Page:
South Africa: Suretyships And Business Rescue

Last Updated: 10 January 2012
Article by Alex Eliott

When a company is placed under business rescue, the question arises as to the enforceability of a suretyship given for the debts of or by the company.

As far as the company itself is concerned, the question is easily answered. Section 133(2) of the Companies Act 71 of 2008 (the Act) provides that:

"During business rescue proceedings, a guarantee or surety by a company in favour of any other person may not be enforced by any person against the company except with leave of the court and in accordance with any terms the court considers just and equitable in the circumstances."

One would therefore hope that if a creditor seeks to enforce a deed of suretyship, the appointed business rescue practitioner will take the necessary steps to ensure that the best interests of the company as a whole are protected, even if this means opposing the enforcement proceedings. Without being prescriptive, in most instances it will not be in the best interests of the company as a whole to be forced to pay out under a guarantee or suretyship while business rescue proceedings are pending.

The position is not quite as clear when one considers the rights and interests of a person who has given a suretyship for the debts of the company under business rescue. The plain wording of section 133(2) of the Act clearly restricts the application of that subsection to the company itself, and does not protect third parties. Furthermore, it can be stated as a general principle that the status of the principal debtor (for example a company under business rescue or winding up) does not offer a defence to the surety, because the underlying debt is not affected by a change in status of the principal debtor. In theory this means that the creditor can enforce any suretyship for the debts of a company under business rescue against the surety/ies. It is already becoming commonplace in commercial practice for deeds of suretyship to contain a standard clause providing that if the principal debtor is placed under business rescue, this constitutes an event of default which justifies the creditor in enforcing the suretyship.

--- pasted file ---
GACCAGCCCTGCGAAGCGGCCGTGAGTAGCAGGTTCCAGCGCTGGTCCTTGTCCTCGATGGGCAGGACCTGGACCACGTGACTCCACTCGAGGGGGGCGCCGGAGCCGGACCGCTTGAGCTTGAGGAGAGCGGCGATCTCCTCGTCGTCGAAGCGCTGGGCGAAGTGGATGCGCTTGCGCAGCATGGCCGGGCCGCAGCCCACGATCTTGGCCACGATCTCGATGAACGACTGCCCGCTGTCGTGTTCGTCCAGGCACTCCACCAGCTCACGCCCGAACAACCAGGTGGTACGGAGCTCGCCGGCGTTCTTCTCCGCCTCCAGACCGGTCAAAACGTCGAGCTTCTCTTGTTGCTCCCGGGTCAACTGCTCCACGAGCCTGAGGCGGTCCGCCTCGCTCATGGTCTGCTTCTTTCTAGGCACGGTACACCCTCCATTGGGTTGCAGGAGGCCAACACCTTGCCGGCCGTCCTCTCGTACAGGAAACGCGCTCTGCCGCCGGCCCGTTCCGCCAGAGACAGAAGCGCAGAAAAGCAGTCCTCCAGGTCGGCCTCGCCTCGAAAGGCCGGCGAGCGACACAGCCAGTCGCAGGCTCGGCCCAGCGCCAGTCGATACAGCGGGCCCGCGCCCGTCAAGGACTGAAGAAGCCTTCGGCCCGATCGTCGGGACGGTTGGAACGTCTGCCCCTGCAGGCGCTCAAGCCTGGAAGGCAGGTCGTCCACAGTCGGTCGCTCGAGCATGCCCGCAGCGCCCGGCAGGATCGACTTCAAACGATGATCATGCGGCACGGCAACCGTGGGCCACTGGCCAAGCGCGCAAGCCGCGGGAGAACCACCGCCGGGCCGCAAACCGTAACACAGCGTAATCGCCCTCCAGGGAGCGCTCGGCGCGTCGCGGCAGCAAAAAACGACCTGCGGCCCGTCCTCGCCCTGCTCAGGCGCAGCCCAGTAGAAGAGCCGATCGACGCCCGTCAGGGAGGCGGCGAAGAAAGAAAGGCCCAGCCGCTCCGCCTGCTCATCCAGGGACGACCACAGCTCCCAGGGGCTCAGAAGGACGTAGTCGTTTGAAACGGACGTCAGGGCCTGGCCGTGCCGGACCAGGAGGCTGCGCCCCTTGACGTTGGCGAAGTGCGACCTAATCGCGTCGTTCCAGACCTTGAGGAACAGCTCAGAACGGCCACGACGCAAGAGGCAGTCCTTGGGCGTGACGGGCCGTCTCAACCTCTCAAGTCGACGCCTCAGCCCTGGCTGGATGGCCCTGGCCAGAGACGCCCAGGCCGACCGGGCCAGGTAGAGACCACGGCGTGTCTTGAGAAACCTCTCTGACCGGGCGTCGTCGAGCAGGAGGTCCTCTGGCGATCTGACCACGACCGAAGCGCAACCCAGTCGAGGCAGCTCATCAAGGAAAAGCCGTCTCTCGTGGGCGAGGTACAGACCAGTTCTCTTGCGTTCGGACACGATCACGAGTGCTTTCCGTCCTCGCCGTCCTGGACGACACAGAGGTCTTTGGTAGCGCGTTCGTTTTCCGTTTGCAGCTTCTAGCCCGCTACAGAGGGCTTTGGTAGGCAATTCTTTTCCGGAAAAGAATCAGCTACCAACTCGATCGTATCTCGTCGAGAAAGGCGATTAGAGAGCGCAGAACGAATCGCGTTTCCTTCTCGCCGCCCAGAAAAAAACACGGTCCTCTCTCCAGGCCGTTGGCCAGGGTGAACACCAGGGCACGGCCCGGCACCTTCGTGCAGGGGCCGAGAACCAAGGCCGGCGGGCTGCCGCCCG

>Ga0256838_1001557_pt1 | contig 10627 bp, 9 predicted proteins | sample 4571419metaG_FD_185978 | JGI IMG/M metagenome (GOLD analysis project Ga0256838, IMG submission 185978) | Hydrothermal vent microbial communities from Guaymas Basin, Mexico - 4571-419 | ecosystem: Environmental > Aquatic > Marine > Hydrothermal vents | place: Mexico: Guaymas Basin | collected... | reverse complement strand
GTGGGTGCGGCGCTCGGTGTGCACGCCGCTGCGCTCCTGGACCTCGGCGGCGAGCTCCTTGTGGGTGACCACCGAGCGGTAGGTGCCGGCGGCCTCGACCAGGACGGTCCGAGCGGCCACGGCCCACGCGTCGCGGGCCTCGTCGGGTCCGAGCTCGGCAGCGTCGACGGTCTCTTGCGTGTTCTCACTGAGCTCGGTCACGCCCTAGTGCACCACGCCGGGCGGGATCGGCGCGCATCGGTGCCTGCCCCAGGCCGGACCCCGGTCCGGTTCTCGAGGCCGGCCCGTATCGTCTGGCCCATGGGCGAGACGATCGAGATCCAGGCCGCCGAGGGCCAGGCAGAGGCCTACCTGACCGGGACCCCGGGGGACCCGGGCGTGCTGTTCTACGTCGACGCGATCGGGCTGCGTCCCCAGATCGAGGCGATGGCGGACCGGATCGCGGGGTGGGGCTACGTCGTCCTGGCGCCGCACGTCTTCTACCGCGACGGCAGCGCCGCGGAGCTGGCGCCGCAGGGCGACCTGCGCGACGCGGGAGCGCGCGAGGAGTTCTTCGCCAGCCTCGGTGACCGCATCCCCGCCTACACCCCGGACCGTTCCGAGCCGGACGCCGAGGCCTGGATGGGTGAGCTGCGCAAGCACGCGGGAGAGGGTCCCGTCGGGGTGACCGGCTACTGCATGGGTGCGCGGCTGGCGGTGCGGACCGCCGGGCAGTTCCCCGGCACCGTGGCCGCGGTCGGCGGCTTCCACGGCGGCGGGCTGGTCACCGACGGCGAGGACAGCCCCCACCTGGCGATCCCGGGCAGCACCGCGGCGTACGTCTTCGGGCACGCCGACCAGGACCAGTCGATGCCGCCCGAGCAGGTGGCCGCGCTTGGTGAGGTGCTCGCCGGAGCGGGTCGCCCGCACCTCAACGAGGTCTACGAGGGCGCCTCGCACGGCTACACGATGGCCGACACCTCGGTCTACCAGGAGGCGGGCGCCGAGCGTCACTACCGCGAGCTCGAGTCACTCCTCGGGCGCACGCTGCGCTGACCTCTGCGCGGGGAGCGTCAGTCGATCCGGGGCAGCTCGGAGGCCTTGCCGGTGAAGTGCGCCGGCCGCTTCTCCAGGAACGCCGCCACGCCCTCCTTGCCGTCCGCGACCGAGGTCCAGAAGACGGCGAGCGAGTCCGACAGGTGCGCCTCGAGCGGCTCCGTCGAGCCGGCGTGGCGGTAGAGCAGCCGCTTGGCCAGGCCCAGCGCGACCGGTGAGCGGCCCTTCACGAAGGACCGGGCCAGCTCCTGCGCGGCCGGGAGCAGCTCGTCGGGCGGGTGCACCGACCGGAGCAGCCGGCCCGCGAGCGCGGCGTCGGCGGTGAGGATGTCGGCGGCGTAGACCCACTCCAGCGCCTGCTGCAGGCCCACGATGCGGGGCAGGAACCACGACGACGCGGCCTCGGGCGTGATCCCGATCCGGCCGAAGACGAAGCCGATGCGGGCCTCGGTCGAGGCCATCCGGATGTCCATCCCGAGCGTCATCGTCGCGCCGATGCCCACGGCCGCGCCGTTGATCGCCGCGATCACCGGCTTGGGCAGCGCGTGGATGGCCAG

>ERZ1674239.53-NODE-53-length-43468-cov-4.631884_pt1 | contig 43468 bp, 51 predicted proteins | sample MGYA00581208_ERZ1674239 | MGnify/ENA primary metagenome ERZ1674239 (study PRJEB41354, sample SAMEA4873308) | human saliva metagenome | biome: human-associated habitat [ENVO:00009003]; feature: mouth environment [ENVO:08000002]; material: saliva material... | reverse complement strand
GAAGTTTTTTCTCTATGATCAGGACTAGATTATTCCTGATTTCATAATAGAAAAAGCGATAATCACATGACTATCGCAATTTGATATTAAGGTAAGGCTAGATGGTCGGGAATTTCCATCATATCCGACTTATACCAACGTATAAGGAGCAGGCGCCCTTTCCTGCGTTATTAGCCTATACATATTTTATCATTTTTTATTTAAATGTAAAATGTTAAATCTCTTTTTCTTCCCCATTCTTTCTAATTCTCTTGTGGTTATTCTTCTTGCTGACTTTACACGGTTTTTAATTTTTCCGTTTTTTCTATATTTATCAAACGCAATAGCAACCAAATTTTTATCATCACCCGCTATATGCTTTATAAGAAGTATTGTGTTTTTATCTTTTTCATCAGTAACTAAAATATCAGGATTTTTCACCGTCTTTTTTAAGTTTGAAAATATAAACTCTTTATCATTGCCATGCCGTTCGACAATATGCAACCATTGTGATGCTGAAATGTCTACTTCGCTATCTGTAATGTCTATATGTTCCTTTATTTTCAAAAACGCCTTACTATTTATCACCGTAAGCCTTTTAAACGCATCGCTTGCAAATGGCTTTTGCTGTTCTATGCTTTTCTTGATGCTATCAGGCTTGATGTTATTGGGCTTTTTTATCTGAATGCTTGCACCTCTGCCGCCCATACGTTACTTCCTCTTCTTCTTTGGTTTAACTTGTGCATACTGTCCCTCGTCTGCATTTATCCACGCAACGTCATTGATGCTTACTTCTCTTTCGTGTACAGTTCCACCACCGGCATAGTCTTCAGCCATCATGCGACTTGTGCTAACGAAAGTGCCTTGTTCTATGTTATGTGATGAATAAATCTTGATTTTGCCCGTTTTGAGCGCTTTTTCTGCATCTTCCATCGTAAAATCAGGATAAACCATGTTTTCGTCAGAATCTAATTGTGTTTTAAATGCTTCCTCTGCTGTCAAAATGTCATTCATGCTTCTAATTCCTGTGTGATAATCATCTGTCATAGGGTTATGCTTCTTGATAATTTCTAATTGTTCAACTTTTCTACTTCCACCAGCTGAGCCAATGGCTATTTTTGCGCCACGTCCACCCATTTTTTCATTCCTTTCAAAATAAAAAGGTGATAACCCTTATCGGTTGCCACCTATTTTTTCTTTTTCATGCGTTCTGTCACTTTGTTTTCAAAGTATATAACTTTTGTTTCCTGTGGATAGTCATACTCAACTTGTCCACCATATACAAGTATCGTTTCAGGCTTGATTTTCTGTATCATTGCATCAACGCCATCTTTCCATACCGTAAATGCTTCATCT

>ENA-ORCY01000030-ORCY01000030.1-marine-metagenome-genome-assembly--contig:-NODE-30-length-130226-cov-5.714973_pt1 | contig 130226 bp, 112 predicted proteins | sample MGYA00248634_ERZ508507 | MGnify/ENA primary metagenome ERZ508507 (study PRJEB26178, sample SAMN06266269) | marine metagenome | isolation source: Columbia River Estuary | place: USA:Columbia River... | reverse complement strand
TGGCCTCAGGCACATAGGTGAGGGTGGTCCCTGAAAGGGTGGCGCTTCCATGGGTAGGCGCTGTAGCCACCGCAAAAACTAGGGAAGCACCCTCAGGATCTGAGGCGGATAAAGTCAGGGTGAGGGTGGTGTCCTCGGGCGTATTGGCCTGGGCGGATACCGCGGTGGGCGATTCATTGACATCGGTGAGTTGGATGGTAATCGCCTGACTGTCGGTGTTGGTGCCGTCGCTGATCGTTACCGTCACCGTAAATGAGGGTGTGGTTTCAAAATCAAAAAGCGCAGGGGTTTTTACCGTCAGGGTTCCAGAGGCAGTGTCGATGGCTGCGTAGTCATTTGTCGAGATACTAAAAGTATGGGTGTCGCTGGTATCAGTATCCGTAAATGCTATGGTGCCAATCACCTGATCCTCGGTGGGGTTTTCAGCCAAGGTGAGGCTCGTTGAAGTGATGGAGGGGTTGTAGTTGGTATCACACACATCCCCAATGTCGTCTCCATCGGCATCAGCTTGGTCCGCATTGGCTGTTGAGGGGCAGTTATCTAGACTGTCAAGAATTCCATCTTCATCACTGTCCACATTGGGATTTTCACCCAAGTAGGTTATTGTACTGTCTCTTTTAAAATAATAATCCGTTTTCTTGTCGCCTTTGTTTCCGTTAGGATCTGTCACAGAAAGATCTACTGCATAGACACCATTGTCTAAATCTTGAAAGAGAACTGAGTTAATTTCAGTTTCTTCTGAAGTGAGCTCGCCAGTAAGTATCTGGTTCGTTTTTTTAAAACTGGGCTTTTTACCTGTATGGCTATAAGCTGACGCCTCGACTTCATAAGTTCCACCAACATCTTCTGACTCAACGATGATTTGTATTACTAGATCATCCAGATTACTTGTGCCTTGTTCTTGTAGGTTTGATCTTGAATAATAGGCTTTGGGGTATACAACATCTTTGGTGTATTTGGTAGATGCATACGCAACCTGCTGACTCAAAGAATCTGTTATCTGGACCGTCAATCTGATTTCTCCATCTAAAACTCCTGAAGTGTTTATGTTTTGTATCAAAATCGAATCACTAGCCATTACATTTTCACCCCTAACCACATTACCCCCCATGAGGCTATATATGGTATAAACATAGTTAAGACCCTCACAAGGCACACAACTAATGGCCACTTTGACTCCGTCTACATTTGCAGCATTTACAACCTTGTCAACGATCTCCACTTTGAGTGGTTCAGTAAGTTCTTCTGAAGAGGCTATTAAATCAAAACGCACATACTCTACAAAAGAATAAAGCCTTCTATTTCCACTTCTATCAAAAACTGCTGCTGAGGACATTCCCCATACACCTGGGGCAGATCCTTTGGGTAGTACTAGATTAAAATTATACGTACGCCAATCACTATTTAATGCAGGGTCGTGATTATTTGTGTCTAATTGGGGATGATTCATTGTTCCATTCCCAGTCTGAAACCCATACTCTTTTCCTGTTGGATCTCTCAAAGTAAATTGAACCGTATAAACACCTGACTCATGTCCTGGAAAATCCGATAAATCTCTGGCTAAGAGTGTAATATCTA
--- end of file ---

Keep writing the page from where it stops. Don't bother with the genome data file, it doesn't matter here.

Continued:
The position of a surety has to be considered carefully by the appointed business rescue practitioner. This is because if a surety pays under the suretyship such payment does not constitute a "free pass" to the company. Since the surety has a right of recourse against the principal debtor for any amounts which he, she or it has to pay out on the company's behalf, the payment by a surety of the underlying debt to the creditor will merely result in an exchange, from the company's perspective, of one creditor (the original creditor) for another (the surety). The overall financial position of the company will not improve.

For this reason a practitioner will be well advised to make specific provision for suretyships in the business rescue plan. It will be appreciated that the business rescue plan may include (and in most cases will include) a compromise of the company's debts – see section 154 of the Act. If for example the business rescue plan provides that the principal debt may be paid off by the company in monthly instalments or even if the principal debt is reduced, this would constitute a compromise of the underlying debt which would benefit not only the company under business rescue, but also the surety.

In summary therefore, the best interests of the surety would be served by avoiding payment for as long as possible in the hope that the business rescue plan will provide for a compromise of the underlying debt. By contrast, the best interests of the creditor would be served by attempting to enforce the claim against the surety as quickly as possible, before the underlying debt can potentially be compromised by a business rescue plan. Finally, the best interests of the company would generally be served by compromising the principal debt, in such a manner that is neutral as between the interests of the principal debtor and the surety/ies, but serves the best interests of the company as a whole.

The content of this article is intended to provide a general guide to the subject matter. Specialist advice should be sought about your specific circumstances.

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